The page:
Sir Frederick Banting was clearly ahead of his time. He is also an inspiration for a new open source self-administering drug delivery device. Long before open source was an option or even a concept, the now-celebrated former Western lecturer refused to patent insulin because he wanted it to be inexpensive and widely available for the betterment of all.
Now, 100 years after Banting won the Nobel Prize for his discovery, Western researchers are at it again. A team led by engineering and Ivey Business School professor Joshua Pearce has developed a new 3-D printed, completely open-source autoinjector – a device designed to deliver a single dose of medicine – for a tenth of the cost of a commercially purchased product.
A new study, published today by the high-impact journal PLOS One, describes the manufacturing design of the spring-driven device, which could cost less than $7 to make while a store-bought version is closer to $70.
“I think of this device, like so much of what we’re doing here at Western, very much as following the golden rule: do unto others as you would have them do unto you,” said Pearce, the John M. Thompson Chair in Information Technology and Innovation at Western. “It makes the world slightly better to have an open-source version of an autoinjector, especially for people who don’t have access or the financial means to purchase a proprietary one.”
Autoinjectors are used all over the world by health-care practitioners, patients and parents (for children under 12) to inject insulin into people with diabetes. Other chronic conditions such as psoriasis, multiple sclerosis and rheumatoid arthritis can also be treated using an autoinjector. The device is also essential during emergency conditions for migraine, anaphylaxis and status epilepticus patients, as well.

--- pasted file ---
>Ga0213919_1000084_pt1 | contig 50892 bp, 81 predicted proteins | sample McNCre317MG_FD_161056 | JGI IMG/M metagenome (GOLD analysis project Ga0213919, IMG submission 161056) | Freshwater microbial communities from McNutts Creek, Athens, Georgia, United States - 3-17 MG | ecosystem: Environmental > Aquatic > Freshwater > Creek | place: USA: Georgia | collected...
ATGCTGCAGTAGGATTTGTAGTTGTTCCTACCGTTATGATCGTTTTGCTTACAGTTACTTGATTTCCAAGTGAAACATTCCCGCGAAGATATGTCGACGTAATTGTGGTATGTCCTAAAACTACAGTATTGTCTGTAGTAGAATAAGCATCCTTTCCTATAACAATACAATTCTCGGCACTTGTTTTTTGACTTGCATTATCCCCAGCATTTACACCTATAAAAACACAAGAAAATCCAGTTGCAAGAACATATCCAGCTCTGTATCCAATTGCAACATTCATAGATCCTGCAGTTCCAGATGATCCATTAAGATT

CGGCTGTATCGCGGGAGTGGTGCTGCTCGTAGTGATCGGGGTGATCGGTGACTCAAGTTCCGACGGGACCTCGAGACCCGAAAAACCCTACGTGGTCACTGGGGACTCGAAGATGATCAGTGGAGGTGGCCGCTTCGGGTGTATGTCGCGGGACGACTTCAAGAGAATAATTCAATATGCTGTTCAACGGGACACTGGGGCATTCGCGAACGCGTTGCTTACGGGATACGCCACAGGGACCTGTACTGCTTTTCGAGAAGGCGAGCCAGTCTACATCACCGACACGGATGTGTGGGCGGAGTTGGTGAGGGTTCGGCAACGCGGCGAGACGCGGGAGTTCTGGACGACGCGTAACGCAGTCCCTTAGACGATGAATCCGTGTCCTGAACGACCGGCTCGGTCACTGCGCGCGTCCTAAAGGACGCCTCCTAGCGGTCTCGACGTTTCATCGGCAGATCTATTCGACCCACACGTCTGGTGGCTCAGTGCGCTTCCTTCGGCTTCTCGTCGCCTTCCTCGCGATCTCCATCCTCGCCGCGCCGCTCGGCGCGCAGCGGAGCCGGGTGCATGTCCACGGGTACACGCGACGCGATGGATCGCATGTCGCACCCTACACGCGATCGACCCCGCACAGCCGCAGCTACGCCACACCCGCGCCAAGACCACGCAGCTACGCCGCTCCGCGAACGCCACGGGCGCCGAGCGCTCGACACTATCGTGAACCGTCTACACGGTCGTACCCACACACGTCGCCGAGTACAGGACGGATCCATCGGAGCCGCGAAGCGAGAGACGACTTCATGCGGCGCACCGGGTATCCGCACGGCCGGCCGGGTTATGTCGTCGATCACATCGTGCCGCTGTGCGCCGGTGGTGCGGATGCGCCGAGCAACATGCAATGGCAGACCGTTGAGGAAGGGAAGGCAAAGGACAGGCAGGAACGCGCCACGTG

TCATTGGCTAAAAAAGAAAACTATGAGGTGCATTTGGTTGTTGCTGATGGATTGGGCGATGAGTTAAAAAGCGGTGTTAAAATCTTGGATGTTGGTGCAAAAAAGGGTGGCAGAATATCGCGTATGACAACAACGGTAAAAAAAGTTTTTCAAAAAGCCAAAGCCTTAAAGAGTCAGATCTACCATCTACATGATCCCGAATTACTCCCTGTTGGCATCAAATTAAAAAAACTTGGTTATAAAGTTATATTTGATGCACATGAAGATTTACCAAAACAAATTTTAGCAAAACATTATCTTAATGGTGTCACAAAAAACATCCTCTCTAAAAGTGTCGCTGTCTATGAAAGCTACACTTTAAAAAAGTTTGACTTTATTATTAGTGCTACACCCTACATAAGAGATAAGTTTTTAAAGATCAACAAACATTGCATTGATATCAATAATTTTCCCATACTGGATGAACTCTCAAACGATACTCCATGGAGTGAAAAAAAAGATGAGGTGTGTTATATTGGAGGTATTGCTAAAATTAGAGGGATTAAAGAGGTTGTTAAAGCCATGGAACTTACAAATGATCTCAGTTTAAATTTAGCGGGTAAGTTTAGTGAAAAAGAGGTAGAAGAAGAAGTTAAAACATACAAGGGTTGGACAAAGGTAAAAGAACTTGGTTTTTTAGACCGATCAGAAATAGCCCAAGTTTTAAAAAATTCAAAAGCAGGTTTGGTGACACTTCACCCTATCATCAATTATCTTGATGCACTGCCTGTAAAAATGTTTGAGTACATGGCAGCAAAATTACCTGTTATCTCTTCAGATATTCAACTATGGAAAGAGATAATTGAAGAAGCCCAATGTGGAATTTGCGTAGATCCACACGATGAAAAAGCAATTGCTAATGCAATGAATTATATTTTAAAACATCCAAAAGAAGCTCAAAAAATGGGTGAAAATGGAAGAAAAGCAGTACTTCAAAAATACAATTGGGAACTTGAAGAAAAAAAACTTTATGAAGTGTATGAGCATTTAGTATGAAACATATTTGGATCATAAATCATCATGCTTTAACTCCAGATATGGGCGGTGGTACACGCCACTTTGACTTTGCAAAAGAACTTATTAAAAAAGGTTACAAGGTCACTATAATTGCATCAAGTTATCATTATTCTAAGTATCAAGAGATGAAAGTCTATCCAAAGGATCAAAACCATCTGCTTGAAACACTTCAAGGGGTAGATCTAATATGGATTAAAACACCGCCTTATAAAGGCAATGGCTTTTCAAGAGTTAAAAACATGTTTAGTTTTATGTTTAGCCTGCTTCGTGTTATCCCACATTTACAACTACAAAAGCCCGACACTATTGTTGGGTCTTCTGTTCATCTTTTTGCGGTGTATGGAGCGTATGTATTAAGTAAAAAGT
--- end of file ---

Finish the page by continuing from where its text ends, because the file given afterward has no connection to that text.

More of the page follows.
Pearce, along with research assistant Anjutha Selvaraj and post-doctoral associate Apoorv Kulkarni from Western’s Free Appropriate Sustainability Technology (FAST) research group, have created the new open-source autoinjector to make the device – considered more reliable and easier to operate than a simple syringe for self-administering medications into the body – an equitable alternative to the more expensive options.
Studies show self-administration of medications by patients improves compliance and comfort and empowers patients as they are actively involved in their personal care. It also allows patients to avoid time-consuming and costly visits to the hospital, which is a bonus for overburdened health-care systems.
And, as with all open-source hardware, there is money to be made as the digitally replicable device enables low-cost distributed manufacturing. All materials, designs and assembly instructions are also detailed in the new study, and the effectiveness of the autoinjector is tested against the current standard (ISO 11608-1:2022) for needle-based injection systems. It is released with an open source hardware license. Companies wishing to commercialize the device will still need to meet their own local regulatory requirements.
“Does this design make it possible for other people to commercialize it anywhere in the world? Yes, it does,” said Pearce. “But more importantly, it means we can really target isolated communities, whether they’re in northern Canada, Africa or anywhere in else in the world, and improve healthcare access for everyone.”
This ambitious project comes from the Western frugal biomedical innovation team, which is developing ways to address inequities in Canadian and global health by designing, developing, testing and deploying biomedical devices that meet the needs of the communities where they’re most needed.